9. Visit the Old Bank of England Pub
I know, I know, another pub, but this one really is more of a museum than a pub. The pub resides in the old Law Court’s branch of the previous Bank of England which operated from 1888 to 1975 and the interior is spectacular. Just order some draft beer and enjoy the views. You can just sit there all day and enjoy the little details of this gorgeous interior. And the good thing is, the pub is along
10. Don’t lose your Oyster card
Just kidding, I only said that because Aljoša managed to lose it in the first hour after we’ve bought it. But, yeah, don’t lose it. Oyster card is basically the only way to get around London with public transport, so you make sure you get it. It works both with underground as well as buses and you’ll see after each ride how much money you have left. What is something most tourists don’t seem to know, though, is the fact that you can get the “deposit”, that you pay for the card when you buy it, back. How? Just head to one of the machines where you can top it up, and chose the return option. There’ll be helpful underground employees there to help you, so don’t worry. This does not work with the Oyster card that comes with the London Pass, though, since you also don’t pay any deposit there. You can get the leftover money back, though, the same way as described above.
When you get delicious sweet wine as a gift (in our case, worth 50 EUR per 0.5 liter but in a plastic vinegar bottle, to be exact), you can either just drink it all or use a part of it to make this amazing dessert. It’s so simple, anyone can do it, I promise. And from experience, it will get even the non-dessert-lovers praising it and wanting more! As I am one of those people who never reads the introduction stories in the recipe blogs and I just keep scrolling down to get to the recipe already, I’ll just get straight to it:
Early in the morning you’ll drive up to Chefchaouen. The blue city. “There are several theories as to why the walls were painted blue. One popular theory is that the blue keeps mosquitos away, another is that Jews introduced the blue when they took refuge from Hitler in the 1930s. The blue is said to symbolize the sky and heaven, and serve as a reminder to lead a spiritual life. However, according to some locals, the walls were mandated to be painted blue simply to attract tourists at some point in the 1970s.” (source: Wikipedia). If the later is true, it sure is working.
Describing Morocco in one sentence would be really, really hard. You can’t even fit all the words that describe their landscapes in one sentence, let alone all the flavours, markets, souks, riads, and people. But you can see most of Morocco in 2 weeks and here’s the (in my opinion) perfect itinerary.
Have you ever seen the TV series Munchies? We discovered it by chance when eating pizza in Zagreb, Croatia (I know, so random), and then we searched clips of it on YouTube, and found a clip of a chef making tiramisu from scratch. So I decided to make my, wait for it, FIRST EVER TIRAMISU! I can’t believe it took me so long but here it is.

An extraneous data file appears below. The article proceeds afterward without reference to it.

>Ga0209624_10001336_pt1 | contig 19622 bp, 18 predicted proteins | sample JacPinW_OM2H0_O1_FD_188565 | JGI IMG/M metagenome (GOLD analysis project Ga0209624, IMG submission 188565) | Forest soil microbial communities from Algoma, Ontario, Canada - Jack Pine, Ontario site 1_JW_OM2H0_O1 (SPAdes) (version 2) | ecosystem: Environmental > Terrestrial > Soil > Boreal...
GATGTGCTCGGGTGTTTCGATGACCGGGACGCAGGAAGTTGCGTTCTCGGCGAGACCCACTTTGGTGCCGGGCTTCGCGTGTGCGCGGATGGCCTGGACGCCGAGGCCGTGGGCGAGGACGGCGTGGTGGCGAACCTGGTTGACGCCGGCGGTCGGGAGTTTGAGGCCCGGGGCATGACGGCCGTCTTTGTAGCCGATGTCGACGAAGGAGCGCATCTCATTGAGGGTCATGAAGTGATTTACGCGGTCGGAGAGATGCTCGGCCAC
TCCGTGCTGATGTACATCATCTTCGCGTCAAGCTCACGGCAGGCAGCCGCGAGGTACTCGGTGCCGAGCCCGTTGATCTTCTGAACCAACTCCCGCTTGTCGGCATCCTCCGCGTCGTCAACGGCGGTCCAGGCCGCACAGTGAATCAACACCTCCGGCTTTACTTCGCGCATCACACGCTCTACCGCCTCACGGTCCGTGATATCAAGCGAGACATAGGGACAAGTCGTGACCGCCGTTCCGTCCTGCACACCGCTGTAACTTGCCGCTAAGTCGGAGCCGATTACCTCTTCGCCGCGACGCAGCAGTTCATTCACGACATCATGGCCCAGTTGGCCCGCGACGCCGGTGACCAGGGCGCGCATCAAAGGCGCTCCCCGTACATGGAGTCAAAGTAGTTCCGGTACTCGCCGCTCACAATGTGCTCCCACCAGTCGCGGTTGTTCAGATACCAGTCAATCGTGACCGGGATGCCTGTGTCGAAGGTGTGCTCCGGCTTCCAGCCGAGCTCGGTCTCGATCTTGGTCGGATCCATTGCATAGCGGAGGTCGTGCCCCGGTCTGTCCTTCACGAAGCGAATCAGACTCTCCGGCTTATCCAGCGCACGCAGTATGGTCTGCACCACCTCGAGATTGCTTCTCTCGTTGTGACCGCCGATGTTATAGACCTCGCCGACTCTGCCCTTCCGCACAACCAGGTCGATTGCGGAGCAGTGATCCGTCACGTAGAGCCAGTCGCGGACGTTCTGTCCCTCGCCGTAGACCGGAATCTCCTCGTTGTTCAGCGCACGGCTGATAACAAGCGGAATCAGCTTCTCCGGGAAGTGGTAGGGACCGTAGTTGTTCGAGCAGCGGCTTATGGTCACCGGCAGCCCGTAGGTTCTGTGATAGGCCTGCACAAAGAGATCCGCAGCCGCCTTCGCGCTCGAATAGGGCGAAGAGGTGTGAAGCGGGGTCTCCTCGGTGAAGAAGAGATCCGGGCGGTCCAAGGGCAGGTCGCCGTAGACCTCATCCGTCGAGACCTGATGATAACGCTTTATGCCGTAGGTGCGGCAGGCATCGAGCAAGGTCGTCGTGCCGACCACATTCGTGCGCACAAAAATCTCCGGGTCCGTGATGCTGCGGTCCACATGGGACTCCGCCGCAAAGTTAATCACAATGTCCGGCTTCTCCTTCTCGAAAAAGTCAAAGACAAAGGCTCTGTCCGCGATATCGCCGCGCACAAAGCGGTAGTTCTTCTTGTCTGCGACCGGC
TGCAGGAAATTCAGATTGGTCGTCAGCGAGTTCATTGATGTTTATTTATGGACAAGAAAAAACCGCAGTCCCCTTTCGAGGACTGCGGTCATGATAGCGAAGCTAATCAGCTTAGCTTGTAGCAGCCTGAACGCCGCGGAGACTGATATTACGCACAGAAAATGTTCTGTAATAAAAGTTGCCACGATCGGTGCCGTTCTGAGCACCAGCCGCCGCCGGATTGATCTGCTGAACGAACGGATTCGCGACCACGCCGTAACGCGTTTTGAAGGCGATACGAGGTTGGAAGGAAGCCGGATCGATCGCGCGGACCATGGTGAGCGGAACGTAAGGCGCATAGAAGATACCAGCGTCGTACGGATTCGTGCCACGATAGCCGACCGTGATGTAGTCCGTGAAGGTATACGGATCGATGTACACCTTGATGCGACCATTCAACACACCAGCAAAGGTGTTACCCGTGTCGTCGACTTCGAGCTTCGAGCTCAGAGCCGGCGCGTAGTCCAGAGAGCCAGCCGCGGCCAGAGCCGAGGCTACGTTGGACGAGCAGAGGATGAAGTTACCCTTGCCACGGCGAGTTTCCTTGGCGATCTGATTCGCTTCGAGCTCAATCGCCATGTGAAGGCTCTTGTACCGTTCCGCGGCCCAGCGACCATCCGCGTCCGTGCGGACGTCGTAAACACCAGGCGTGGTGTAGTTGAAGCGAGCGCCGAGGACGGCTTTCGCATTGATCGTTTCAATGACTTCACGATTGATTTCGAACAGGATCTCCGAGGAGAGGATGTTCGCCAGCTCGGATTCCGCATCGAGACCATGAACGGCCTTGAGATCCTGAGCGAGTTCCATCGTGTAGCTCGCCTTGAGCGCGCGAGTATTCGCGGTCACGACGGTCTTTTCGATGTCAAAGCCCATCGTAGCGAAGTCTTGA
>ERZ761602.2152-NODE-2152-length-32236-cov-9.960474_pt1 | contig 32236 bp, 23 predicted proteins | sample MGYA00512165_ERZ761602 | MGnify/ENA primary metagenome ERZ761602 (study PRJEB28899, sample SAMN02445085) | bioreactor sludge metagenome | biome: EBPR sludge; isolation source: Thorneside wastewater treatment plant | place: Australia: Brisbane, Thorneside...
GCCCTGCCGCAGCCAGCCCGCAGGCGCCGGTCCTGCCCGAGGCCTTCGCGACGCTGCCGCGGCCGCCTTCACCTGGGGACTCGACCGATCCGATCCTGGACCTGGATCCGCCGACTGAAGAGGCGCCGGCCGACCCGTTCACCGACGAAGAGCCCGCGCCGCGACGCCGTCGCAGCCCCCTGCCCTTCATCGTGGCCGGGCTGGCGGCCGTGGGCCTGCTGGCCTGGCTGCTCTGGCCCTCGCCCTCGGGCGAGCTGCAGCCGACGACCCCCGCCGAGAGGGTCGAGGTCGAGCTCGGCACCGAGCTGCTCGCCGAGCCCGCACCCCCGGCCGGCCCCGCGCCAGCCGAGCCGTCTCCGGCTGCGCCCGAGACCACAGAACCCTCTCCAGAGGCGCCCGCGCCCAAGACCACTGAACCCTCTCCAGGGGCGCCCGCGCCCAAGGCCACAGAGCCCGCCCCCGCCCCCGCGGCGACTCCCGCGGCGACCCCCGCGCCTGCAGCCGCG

OK, so you’ve decided you want to go to Scotland and you’re all ready and familiar with my 10 tips for travel in Scotland. You also know that you have a good 7 days of time to see the most of Scotland, so here’s where I come in with my week in Scotland travel guide (itinerary) or how to get the most out of your 7 days in Scotland.
Arrive late night at Edinburgh airport. Pick up your rented car at Sixt (or other rental company) and drive to the nearby hotel – I suggest Holiday Inn Express since it is a 3 minute drive away, you always know what you get and the rooms are clean and modern. We’re not fans of their breakfasts, but that’s maybe because of the English breakfast, not Holiday Inn Express in general. Well, at least you get an excuse to eat a croissant and Nutella for breakfast.
Traveling has become a lot easier in the past few years, with all the information about the sights, roads, weather, accommodation, and plane tickets available online, but we still have to do some work on our own to plan our perfect vacation. I personally love doing this (for the most part), but sometimes it would be helpful to get some tips to prepare for a carefree trip. So here are my 10 tips for travel around Scotland:
1. Rent a car
Don’t be afraid of driving a car in Scotland just because they drive on the left side of the road. Driving around in a car is the fastest way to get around Scotland and it will also allow you to see the most of it. Rent a car with an automatic transmission (it’s a lot easier to have one less thing to think about) and a diesel (it is cheaper and the car will use less fuel on long distances). I suggest you rent it at Sixt – we booked a small Škoda Fabia but since they did not have it at the moment, they gave us the BMW 320d for the same price. This is their policy – if they don’t have it, they’ll just give you a better one. And the drivers in Scotland are very good and polite, so you really have nothing to fear.
Follow their traffic conditions site and you should be fine. There are no road tolls to pay on any type of road, so you’ll save up with this (and have more money for the fuel).
This past weekend was a very special one for me, which will definitely stay in my memory for a long time. Firstly, because we visited Graz, where I have not yet been (and also because I could cheer for Aljoša on the flag football tournament) despite a rainy and cold August Saturday, and secondly because it was my birthday. This special occasion called for a birthday lunch. Where? In Gostilna Grič (restaurant). I heard a lot about Gostilna Grič as a restaurant that is considered one of the better in that region of Slovenia, but also of Zlati Grič as a producer of wines that excite your taste buds so that you can not easily forget them. Although the restaurant and winery have separate owners, they are nevertheless very connected (it is food and wine we are talking about after all). Find out what we ate and what we drank below. 😉